If you are contemplating this question, there’s a good chance your mom does lean on you too heavily!
Idealistic notions of Mothers abound in our culture. It’s wonderful when a mother and
adult child enjoy a close and loving relationship that is mutually satisfying. But sometimes, the closeness takes on an unhealthy dynamic called enmeshment that overwhelms or burdens the child, and serves primarily to meet the needs of the parent. Often this dynamic is established early in the child's life.
I’m focusing on mothers because I don’t see this pattern with fathers and children as frequently - but of course fathers and children can be too close as well.
How do you know if your relationship with your mom is TOO close?
To answer this question, first ask yourself what you are feeling and experiencing that led you to google this question or read this article with interest. Are you confused by how much more involved you are in your mother’s life than your friends are in theirs? Does your mom call or text you too much? Do interactions with your mom leave you feeling drained, anxious, guilty, exasperated, or angry? Does your mom’s frequency or urgency of contact feel burdensome and intrusive upon your time/ work/ relationships/ need for personal space? Do you feel unheard and irrelevant because your conversations with your mom are largely one-sided and focused on her feelings and concerns? Is your mom treating you like a best friend, reaching out first (and only) to you any time she wants emotional support?
The parent’s job
Let’s review the job of parenthood in the most fundamental sense. A parent’s job is to emotionally nurture, teach, provide for, and protect their child as he grows, helping him develop the internal resources and practical skills to thrive in the world as an adult. It is natural and necessary for the child to seek greater and greater independence over time. Every child must distance himself from his parents in age-appropriate ways in order to master new skills, develop other meaningful relationships, and to develop his identity as a distinct person, separate from his parents (a process therapists called individuation). This includes the development of his own social support network outside the family - friends, romantic partners, and children of his own.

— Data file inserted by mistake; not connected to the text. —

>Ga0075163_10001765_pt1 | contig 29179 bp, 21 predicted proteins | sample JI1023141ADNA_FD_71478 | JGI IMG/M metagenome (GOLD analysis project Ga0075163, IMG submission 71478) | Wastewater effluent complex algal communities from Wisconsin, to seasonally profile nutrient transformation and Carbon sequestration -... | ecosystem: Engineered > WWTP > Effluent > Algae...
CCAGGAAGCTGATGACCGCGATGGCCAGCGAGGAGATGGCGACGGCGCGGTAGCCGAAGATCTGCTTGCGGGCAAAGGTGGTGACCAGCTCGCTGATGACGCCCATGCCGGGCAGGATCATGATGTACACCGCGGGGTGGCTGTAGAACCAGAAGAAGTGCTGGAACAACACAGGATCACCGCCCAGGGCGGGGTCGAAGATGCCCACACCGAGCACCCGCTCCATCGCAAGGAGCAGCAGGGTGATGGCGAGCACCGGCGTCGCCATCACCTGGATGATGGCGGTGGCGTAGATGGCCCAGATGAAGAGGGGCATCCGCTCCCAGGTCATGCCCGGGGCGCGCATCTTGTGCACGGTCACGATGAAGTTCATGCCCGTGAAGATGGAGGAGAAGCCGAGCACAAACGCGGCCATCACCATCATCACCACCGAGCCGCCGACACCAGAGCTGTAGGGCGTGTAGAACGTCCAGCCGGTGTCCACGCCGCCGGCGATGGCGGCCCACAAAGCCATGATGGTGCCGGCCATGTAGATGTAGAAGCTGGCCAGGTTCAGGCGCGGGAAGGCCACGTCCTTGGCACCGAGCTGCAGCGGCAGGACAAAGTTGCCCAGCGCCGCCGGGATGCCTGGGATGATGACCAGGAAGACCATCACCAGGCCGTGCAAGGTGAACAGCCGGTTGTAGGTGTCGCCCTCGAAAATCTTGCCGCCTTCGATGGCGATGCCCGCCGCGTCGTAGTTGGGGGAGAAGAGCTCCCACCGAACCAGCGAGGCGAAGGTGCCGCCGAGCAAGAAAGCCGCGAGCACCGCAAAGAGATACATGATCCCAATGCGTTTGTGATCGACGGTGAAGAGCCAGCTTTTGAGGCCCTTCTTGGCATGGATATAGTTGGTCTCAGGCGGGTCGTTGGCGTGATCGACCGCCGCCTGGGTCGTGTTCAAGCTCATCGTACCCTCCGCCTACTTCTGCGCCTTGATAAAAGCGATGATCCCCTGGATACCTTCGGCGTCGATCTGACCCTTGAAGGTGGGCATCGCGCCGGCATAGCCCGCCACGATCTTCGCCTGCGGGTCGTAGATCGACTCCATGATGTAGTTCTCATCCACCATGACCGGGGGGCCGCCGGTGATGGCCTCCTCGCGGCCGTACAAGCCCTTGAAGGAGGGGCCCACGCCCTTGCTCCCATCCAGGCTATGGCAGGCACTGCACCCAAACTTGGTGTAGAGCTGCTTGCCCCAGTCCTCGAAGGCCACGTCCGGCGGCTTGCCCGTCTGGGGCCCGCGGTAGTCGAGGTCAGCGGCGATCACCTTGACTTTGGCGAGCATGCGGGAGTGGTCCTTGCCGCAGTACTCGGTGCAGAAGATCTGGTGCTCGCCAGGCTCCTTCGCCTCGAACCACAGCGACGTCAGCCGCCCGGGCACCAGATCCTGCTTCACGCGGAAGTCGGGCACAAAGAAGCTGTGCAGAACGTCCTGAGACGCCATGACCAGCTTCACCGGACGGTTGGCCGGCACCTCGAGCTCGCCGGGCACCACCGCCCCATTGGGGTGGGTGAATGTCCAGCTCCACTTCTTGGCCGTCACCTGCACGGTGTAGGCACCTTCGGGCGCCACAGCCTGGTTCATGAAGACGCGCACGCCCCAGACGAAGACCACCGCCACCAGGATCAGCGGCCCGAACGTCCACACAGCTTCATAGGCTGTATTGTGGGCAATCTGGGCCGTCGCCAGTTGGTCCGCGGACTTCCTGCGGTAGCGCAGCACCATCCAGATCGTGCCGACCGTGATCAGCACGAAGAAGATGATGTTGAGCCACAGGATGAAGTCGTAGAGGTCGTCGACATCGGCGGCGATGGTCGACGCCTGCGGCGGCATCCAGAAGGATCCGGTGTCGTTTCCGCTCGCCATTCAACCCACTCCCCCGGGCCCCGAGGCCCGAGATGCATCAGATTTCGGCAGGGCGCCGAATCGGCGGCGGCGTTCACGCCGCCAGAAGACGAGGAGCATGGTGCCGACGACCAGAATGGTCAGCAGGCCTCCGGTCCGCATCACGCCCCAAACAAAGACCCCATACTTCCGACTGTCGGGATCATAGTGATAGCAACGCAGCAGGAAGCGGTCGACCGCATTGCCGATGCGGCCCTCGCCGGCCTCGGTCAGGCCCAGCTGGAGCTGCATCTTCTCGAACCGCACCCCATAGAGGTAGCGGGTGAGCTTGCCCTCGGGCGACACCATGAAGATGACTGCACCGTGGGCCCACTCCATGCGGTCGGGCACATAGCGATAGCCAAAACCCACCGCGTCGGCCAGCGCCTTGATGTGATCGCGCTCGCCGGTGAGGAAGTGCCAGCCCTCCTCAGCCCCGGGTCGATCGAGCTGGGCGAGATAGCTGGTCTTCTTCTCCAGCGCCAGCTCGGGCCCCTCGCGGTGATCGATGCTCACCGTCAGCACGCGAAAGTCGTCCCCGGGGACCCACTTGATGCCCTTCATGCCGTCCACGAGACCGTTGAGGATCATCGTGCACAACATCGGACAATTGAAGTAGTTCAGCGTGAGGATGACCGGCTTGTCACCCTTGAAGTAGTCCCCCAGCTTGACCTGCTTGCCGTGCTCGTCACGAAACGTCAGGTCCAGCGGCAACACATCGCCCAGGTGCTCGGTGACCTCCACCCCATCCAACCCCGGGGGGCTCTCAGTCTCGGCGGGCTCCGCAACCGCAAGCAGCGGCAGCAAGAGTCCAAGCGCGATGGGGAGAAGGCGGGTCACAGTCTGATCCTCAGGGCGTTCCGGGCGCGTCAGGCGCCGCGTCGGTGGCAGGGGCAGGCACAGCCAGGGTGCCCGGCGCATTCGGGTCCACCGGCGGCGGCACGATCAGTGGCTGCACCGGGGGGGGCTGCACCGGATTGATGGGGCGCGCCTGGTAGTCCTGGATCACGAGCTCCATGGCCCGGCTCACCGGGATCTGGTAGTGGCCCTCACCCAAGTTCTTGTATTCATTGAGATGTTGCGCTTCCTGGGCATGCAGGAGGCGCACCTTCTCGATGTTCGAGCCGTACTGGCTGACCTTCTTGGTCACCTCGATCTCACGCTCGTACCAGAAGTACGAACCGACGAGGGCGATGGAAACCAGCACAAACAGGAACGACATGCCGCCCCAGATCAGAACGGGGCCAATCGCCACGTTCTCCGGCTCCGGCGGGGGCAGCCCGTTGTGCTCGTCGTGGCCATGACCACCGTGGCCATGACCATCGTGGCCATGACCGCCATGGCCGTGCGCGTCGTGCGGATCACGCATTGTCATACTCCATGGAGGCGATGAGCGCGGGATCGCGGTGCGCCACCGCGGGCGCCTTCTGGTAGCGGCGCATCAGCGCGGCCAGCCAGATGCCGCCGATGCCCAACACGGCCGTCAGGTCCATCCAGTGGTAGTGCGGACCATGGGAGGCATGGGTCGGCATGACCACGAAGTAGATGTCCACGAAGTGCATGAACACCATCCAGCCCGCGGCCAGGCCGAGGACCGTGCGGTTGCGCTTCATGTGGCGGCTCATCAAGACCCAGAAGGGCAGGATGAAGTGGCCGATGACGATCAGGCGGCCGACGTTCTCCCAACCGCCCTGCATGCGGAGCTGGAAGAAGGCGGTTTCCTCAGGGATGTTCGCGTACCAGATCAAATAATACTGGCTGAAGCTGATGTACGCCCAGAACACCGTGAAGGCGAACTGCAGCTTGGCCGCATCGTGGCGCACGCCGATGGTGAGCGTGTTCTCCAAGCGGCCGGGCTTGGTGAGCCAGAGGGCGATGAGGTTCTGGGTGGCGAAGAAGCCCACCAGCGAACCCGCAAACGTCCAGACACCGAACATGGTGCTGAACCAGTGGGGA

Parents need to allow and encourage appropriate individuation. They also need to develop and maintain their own healthy adult relationships and support systems, taking care not to impose their emotional needs on their children.
So while the parent must be present and available to meet the growing child’s needs, the child is not responsible for meeting the parents’ needs.
But for a variety of reasons, some mothers didn't get the memo.
Who is the adult here?
In a confusing role reversal, some mothers look inappropriately to their children to meet their own emotional needs, rather than the opposite. This places a double burden on the child, whose own emotional needs may be largely unmet, and additionally, she must carry the weight of her mother’s emotional material. Furthermore, her mom may demand a level of intimacy or involvement that is inappropriate or overwhelming for her child, who has her own life and relationships.
Your mother is your mother
If you and your mom are very close, and it is truly by your choice, and it truly nourishes you, then good for you! But if you are sometimes - or often - feeling overwhelmed by your mother’s needs or demands, and you don’t feel you can get the space you need, it’s time to take a good look at the relationship and consider what changes can to be made to increase your relationship satisfaction.
Remember, at the end of the day, your mother is not your best friend, your spouse, or your patient. She is your mother. She is a generation older than you, and she is in a position of unique power over you by virtue of the powerful mother-child relationship. She is a grown woman with her own life separate from yours, her own relationships (hopefully), and her own capacity to find the resources she needs. You have a right to live your own independent life fully and without guilt!
Read this blog post to go deeper into the signs and consequences of enmeshment, and some of the reasons this type of dynamic develops in families.
Maysie Tift is a licensed Marriage and Family Therapist and a Certified Master Hypnotist with offices in San Rafael, CA and San Francisco, CA.